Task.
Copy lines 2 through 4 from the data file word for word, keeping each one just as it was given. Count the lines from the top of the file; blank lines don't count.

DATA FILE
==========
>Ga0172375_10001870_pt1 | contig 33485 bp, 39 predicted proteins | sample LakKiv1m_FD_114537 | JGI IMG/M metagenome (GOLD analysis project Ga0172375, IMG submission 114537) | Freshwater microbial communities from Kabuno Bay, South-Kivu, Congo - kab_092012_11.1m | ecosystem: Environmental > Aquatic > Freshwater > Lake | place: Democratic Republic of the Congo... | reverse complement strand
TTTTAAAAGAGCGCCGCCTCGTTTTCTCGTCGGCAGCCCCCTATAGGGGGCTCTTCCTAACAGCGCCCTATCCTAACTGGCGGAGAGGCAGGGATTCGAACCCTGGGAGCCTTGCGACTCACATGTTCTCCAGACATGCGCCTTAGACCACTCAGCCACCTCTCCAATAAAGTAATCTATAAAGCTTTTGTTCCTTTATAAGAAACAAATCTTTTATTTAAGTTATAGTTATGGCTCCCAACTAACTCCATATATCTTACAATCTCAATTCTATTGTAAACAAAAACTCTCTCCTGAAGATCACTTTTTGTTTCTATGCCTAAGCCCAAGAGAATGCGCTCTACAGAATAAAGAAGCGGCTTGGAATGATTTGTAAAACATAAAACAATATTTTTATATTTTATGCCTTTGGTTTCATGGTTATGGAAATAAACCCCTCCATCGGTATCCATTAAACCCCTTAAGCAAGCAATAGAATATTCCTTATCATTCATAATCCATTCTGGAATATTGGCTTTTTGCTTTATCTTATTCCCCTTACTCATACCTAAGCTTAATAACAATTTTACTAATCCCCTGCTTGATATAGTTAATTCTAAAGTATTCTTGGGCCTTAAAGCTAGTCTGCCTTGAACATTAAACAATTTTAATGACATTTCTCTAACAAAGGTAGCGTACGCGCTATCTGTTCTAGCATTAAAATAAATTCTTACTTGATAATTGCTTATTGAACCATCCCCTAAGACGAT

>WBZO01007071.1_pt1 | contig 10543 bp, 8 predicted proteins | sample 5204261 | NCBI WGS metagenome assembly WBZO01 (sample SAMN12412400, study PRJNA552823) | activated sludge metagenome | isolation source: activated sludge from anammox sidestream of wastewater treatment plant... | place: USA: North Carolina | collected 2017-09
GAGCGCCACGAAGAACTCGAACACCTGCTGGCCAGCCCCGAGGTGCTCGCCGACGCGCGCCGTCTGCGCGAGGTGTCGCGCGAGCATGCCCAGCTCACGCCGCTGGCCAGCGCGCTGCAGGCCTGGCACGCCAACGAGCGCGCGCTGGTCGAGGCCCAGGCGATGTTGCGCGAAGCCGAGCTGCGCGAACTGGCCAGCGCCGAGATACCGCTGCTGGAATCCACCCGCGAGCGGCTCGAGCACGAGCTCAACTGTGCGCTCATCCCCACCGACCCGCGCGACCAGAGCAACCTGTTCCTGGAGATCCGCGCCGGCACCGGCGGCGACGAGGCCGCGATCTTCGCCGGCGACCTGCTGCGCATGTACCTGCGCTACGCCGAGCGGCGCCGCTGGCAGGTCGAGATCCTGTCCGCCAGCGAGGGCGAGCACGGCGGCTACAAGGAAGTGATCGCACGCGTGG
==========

TTTTAAAAGAGCGCCGCCTCGTTTTCTCGTCGGCAGCCCCCTATAGGGGGCTCTTCCTAACAGCGCCCTATCCTAACTGGCGGAGAGGCAGGGATTCGAACCCTGGGAGCCTTGCGACTCACATGTTCTCCAGACATGCGCCTTAGACCACTCAGCCACCTCTCCAATAAAGTAATCTATAAAGCTTTTGTTCCTTTATAAGAAACAAATCTTTTATTTAAGTTATAGTTATGGCTCCCAACTAACTCCATATATCTTACAATCTCAATTCTATTGTAAACAAAAACTCTCTCCTGAAGATCACTTTTTGTTTCTATGCCTAAGCCCAAGAGAATGCGCTCTACAGAATAAAGAAGCGGCTTGGAATGATTTGTAAAACATAAAACAATATTTTTATATTTTATGCCTTTGGTTTCATGGTTATGGAAATAAACCCCTCCATCGGTATCCATTAAACCCCTTAAGCAAGCAATAGAATATTCCTTATCATTCATAATCCATTCTGGAATATTGGCTTTTTGCTTTATCTTATTCCCCTTACTCATACCTAAGCTTAATAACAATTTTACTAATCCCCTGCTTGATATAGTTAATTCTAAAGTATTCTTGGGCCTTAAAGCTAGTCTGCCTTGAACATTAAACAATTTTAATGACATTTCTCTAACAAAGGTAGCGTACGCGCTATCTGTTCTAGCATTAAAATAAATTCTTACTTGATAATTGCTTATTGAACCATCCCCTAAGACGAT

>WBZO01007071.1_pt1 | contig 10543 bp, 8 predicted proteins | sample 5204261 | NCBI WGS metagenome assembly WBZO01 (sample SAMN12412400, study PRJNA552823) | activated sludge metagenome | isolation source: activated sludge from anammox sidestream of wastewater treatment plant... | place: USA: North Carolina | collected 2017-09
GAGCGCCACGAAGAACTCGAACACCTGCTGGCCAGCCCCGAGGTGCTCGCCGACGCGCGCCGTCTGCGCGAGGTGTCGCGCGAGCATGCCCAGCTCACGCCGCTGGCCAGCGCGCTGCAGGCCTGGCACGCCAACGAGCGCGCGCTGGTCGAGGCCCAGGCGATGTTGCGCGAAGCCGAGCTGCGCGAACTGGCCAGCGCCGAGATACCGCTGCTGGAATCCACCCGCGAGCGGCTCGAGCACGAGCTCAACTGTGCGCTCATCCCCACCGACCCGCGCGACCAGAGCAACCTGTTCCTGGAGATCCGCGCCGGCACCGGCGGCGACGAGGCCGCGATCTTCGCCGGCGACCTGCTGCGCATGTACCTGCGCTACGCCGAGCGGCGCCGCTGGCAGGTCGAGATCCTGTCCGCCAGCGAGGGCGAGCACGGCGGCTACAAGGAAGTGATCGCACGCGTGG